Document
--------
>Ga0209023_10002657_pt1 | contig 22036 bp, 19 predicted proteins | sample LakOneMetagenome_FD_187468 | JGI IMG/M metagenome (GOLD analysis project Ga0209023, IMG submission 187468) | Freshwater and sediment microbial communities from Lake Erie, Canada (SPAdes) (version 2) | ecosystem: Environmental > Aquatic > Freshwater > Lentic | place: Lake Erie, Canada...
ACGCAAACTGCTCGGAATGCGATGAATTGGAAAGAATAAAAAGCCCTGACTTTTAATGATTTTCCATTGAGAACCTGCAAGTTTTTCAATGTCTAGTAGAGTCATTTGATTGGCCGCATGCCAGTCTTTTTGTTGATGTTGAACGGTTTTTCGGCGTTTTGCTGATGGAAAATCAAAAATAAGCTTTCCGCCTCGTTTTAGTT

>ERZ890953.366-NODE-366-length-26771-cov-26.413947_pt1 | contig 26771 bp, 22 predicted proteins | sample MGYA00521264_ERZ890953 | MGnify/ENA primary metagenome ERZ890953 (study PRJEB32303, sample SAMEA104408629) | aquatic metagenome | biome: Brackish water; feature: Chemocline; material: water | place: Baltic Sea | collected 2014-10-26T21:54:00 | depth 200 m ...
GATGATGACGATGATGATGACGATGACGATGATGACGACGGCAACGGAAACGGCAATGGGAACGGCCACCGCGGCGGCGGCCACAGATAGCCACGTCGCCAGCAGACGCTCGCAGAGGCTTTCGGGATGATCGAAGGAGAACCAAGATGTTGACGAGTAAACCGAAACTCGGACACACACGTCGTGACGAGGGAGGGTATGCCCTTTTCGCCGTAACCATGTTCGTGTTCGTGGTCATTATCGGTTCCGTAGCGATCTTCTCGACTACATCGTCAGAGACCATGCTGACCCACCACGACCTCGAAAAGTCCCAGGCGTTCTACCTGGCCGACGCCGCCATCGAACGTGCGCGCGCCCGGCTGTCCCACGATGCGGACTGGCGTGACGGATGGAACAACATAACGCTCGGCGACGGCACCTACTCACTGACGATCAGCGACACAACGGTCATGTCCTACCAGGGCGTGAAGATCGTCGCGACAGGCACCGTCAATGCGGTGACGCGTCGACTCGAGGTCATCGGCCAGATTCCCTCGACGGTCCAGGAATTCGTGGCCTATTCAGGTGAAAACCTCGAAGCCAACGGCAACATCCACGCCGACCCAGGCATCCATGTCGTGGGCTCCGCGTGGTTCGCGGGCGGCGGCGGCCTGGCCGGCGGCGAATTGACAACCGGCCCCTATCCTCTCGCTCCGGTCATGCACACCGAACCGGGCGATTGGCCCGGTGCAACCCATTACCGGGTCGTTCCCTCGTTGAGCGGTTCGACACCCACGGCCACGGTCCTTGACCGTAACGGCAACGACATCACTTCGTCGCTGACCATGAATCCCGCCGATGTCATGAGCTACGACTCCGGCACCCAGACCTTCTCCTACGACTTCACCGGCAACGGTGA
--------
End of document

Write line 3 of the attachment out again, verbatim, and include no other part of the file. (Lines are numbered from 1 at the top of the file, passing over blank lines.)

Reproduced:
>ERZ890953.366-NODE-366-length-26771-cov-26.413947_pt1 | contig 26771 bp, 22 predicted proteins | sample MGYA00521264_ERZ890953 | MGnify/ENA primary metagenome ERZ890953 (study PRJEB32303, sample SAMEA104408629) | aquatic metagenome | biome: Brackish water; feature: Chemocline; material: water | place: Baltic Sea | collected 2014-10-26T21:54:00 | depth 200 m ...